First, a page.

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AI for Humanity: EDF, Thales and Total open the first joint industrial laboratory for Artificial Intelligence

  • In line with the manifesto on Artificial Intelligence for Industry signed by 14 leading global industry players, EDF, Thales and Total today launched their first joint research laboratory for Artificial Intelligence (AI).
  • As the first step in the companies' AI action plan, this laboratory located at the EDF Lab Paris-Saclay (Palaiseau) will develop trusted AI for critical systems and support closer cooperation between the three groups at Saclay.
  • The laboratory will pool the research efforts of EDF, Thales and Total in the priority areas of AI explainability, reinforcement learning and the combination of AI and simulation for industrial problem-solving.

The manifesto on Artificial Intelligence for Industry, signed on 3 July by Air Liquide, Dassault Aviation, EDF, Renault, Safran, Thales, Total and Valeo, and later by Schlumberger, ST, Orange, Naval Group, Michelin and Saint Gobain, reflects the shared objective of leveraging AI to drive growth and create jobs in industry in line with the values and vision of France's national #AIforhumanity strategy.

This new research laboratory for Artificial Intelligence, co-directed by EDF, Thales and Total, marks a first step in making the industry manifesto a reality.

Pooling research efforts to develop Artificial Intelligence for critical systems

In creating this first joint laboratory, EDF, Thales and Total aim to develop AI technologies to meet the needs of critical industrial systems.

Critical systems on board aircraft or at energy production facilities require the highest level of reliability and call for the development of trusted, explainable and certifiable AI, which is the core objective of the new research laboratory.

The laboratory will also share resources, data and expertise to develop advanced AI technologies that will benefit all three partners' activities by optimising tasks, offering faster access to relevant information, and improving industrial performance, energy efficiency and industrial facility availability.

Explainability, learning and simulation: three keys to trusted AI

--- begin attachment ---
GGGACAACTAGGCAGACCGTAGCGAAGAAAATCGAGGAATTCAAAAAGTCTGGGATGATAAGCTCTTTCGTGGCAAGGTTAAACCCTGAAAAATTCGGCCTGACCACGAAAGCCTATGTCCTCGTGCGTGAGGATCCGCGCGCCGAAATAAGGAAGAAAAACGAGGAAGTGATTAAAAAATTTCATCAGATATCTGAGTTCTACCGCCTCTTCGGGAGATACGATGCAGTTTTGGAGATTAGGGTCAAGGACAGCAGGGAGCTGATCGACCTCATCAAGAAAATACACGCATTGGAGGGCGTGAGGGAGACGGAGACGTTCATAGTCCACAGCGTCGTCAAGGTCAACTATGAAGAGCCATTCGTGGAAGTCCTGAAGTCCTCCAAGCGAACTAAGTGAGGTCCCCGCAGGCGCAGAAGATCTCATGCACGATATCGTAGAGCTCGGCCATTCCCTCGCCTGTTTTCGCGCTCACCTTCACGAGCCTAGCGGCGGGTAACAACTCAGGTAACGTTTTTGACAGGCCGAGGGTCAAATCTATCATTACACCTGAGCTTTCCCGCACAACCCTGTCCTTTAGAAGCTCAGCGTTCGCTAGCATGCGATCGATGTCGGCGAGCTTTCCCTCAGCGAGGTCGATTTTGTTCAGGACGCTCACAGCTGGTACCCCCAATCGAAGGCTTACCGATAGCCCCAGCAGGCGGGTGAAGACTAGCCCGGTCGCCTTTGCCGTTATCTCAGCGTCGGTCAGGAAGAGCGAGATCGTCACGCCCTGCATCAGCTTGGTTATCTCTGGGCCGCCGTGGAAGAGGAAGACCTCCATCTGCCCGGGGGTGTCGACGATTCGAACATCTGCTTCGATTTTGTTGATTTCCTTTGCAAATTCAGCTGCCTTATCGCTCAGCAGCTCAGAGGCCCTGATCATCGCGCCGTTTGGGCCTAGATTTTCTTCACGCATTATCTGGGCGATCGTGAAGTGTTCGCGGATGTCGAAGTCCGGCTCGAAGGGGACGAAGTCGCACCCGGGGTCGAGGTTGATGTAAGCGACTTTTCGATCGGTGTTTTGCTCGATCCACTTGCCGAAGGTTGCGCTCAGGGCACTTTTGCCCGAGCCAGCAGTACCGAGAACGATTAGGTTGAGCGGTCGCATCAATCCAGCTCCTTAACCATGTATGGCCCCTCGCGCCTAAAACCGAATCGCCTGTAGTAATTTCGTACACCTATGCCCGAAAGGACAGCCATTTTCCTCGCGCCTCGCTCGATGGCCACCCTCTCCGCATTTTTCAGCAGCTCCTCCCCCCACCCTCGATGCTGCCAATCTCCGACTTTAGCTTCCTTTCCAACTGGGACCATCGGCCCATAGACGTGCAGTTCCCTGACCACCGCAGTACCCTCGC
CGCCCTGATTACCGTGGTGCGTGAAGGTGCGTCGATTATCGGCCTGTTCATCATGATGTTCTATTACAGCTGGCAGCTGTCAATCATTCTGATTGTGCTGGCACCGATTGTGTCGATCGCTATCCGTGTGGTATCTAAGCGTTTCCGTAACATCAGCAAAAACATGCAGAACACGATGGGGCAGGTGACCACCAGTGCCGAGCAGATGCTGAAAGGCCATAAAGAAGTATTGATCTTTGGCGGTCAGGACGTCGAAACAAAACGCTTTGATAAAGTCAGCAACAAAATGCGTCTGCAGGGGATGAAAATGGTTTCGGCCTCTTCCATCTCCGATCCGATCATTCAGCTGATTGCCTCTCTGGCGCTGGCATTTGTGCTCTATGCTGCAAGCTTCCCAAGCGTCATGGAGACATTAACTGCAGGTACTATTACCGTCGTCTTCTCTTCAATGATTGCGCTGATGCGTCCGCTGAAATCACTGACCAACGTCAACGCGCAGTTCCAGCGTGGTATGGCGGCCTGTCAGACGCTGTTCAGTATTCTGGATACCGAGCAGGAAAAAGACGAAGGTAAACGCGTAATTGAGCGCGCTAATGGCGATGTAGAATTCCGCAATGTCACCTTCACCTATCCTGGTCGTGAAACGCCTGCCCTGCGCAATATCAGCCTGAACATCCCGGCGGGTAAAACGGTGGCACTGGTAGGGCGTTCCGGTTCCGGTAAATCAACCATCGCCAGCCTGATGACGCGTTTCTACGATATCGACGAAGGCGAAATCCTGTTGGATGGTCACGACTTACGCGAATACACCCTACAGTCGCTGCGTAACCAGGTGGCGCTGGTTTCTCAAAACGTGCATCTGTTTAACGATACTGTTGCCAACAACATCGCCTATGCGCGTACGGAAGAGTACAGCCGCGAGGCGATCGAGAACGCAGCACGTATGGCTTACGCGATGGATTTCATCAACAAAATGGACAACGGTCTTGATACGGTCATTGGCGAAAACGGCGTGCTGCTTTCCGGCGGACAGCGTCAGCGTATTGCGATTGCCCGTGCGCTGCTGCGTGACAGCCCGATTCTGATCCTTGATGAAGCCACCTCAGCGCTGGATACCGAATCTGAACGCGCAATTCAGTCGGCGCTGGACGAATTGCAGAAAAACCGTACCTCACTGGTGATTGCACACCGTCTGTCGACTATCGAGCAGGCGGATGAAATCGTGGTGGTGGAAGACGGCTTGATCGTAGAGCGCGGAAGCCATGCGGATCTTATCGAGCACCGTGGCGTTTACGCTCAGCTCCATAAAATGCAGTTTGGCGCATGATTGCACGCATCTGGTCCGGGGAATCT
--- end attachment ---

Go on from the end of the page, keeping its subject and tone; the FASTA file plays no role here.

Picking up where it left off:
By working on explainability, the partners will seek to ensure that an automated system is able to explain the reasoning that led to its proposed response. This is key to the trust that users place in AI, particularly in critical systems.

Reinforcement learning involves teaching a system a behaviour by positively or negatively rewarding the AI as it learns.

Finally, by using AI combined with simulation, experts can generate interactions between AI and a physical model in order to optimise a system's behaviour within a set of parameters. In this way, AI can significantly improve the configuration settings of complex physical systems, which would be much more time-consuming, and in some cases impossible, with traditional optimisation methods.

Each of these three areas of research is expected to provide valuable insights to engineers and strengthen their decision-making ability, helping to ensure that AI serves humanity by improving the quality of human decisions.

Open innovation to tackle key AI challenges

Located within the EDF Lab in the Saclay research and technology cluster south of Paris, the laboratory will benefit from its close geographic proximity to the partners' existing research teams; and as part of one of the world's largest academic and innovation ecosystems, it is expected to attract doctoral candidates from the region's top academic research institutes.

Governed by a research agreement signed by EDF R&D Director Bernard Salha, Total R&D Director Marie-Noëlle Semeria and Thales Scientific Director Marko Erman, the laboratory aims to step up to the key Artificial Intelligence challenges launched by France's National Innovation Council.

For more information about AI for Humanity:


Alice Pruvot, Head of Media Relations, Aeronautics & Defense
+33 7 70 27 11 37